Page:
For each “promoter” opportunity, which include radio programs, song contests, conferences, performance opportunities at your local coffeehouse, colleges as well as major festivals, a performer pays a submission fee ranging from $2 to as much as $90 on the high end (for instance for a major college booking conference). There are even “opportunities” to have your CD reviewed by a Billboard magazine reviewer. That will set you back $375.
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June 20, 2010
SonicBids is a web site that advertises itself as a online marketplace were musical artists can get gigs. It is in its eighth year of operation and has gained considerable popularity as a place to solicit artists for various “opportunities.”
In concept, SonicBids is a great idea: a “place” for promoters and presenters to hire musical performers for performance opportunities. Performers pay a subscription fee to host an electronic press kit (EPK) and can than submit their EPK to promoters who list opportunities on the site. Sonic Bids allows you to upload songs in MP3 form, a bio, keep a gig schedule, a single video clip, and information on band members and repertoire.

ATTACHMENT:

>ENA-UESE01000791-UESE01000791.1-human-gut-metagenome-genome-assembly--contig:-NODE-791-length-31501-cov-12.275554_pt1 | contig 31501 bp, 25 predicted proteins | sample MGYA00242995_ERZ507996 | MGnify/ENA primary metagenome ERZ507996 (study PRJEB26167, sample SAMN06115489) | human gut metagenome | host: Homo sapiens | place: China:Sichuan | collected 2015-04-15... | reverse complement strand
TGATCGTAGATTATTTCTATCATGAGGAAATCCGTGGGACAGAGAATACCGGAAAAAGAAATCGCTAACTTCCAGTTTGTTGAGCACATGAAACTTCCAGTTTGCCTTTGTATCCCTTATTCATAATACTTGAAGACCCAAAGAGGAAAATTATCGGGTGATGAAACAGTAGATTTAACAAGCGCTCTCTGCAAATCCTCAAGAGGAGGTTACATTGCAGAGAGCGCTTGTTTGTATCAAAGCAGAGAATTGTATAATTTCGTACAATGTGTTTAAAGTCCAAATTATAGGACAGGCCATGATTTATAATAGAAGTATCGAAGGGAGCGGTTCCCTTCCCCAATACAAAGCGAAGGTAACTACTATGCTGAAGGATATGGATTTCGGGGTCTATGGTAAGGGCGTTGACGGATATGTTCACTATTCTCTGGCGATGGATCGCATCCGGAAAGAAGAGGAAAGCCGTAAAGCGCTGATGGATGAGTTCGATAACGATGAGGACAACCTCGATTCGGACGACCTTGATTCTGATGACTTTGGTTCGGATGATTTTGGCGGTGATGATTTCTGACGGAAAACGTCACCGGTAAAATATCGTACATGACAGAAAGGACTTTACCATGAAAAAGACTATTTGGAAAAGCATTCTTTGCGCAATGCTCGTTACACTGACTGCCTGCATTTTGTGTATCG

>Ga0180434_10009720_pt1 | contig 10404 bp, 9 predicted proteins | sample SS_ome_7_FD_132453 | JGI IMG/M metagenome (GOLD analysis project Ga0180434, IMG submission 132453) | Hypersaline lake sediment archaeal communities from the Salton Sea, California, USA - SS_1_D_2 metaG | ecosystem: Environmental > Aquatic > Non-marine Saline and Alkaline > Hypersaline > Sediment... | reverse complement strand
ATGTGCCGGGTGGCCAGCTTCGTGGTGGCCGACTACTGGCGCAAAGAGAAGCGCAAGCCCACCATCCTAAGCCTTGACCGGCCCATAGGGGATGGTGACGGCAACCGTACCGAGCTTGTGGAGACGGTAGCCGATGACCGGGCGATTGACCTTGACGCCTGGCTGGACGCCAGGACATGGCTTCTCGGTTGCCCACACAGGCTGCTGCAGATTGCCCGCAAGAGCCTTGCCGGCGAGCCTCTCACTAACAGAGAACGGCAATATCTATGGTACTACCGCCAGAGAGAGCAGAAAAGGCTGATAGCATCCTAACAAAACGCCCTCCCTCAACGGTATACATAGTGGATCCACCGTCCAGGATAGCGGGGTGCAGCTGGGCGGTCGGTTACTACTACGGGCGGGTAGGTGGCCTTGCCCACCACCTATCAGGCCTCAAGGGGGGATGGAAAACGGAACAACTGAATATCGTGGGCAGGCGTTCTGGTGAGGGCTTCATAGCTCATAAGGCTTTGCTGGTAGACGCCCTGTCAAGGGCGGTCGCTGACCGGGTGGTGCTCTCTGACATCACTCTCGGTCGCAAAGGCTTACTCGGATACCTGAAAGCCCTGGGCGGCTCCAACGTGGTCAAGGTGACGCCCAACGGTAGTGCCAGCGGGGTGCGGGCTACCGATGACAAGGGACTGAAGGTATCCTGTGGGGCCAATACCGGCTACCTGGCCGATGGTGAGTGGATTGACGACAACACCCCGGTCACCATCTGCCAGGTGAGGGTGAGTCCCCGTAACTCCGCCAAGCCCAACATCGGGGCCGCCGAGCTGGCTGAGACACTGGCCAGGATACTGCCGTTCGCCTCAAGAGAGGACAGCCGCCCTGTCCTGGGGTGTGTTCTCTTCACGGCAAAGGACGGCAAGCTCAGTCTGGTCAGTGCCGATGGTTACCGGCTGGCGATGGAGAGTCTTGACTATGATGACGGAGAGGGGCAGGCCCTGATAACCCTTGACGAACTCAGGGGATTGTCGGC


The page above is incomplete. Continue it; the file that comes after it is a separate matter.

So how does the SonicBids system work out for those who use the site?
For presenters, concert promoters and other users of talent, Sonic Bids is a decent system for managing submissions: you get all your submissions in one virtual place, have an automatic filing and communication system, and you make some money as you audition talent. If there is a talent selection committee, each member can view the same material without having to worry about making and sending copies for each panelist. Comments and scores can be collected and tracked in the system. On the down side, the tools for collaborative selection could be better. It would be nice to have different individual screeners be able to rate artists and leave comments.)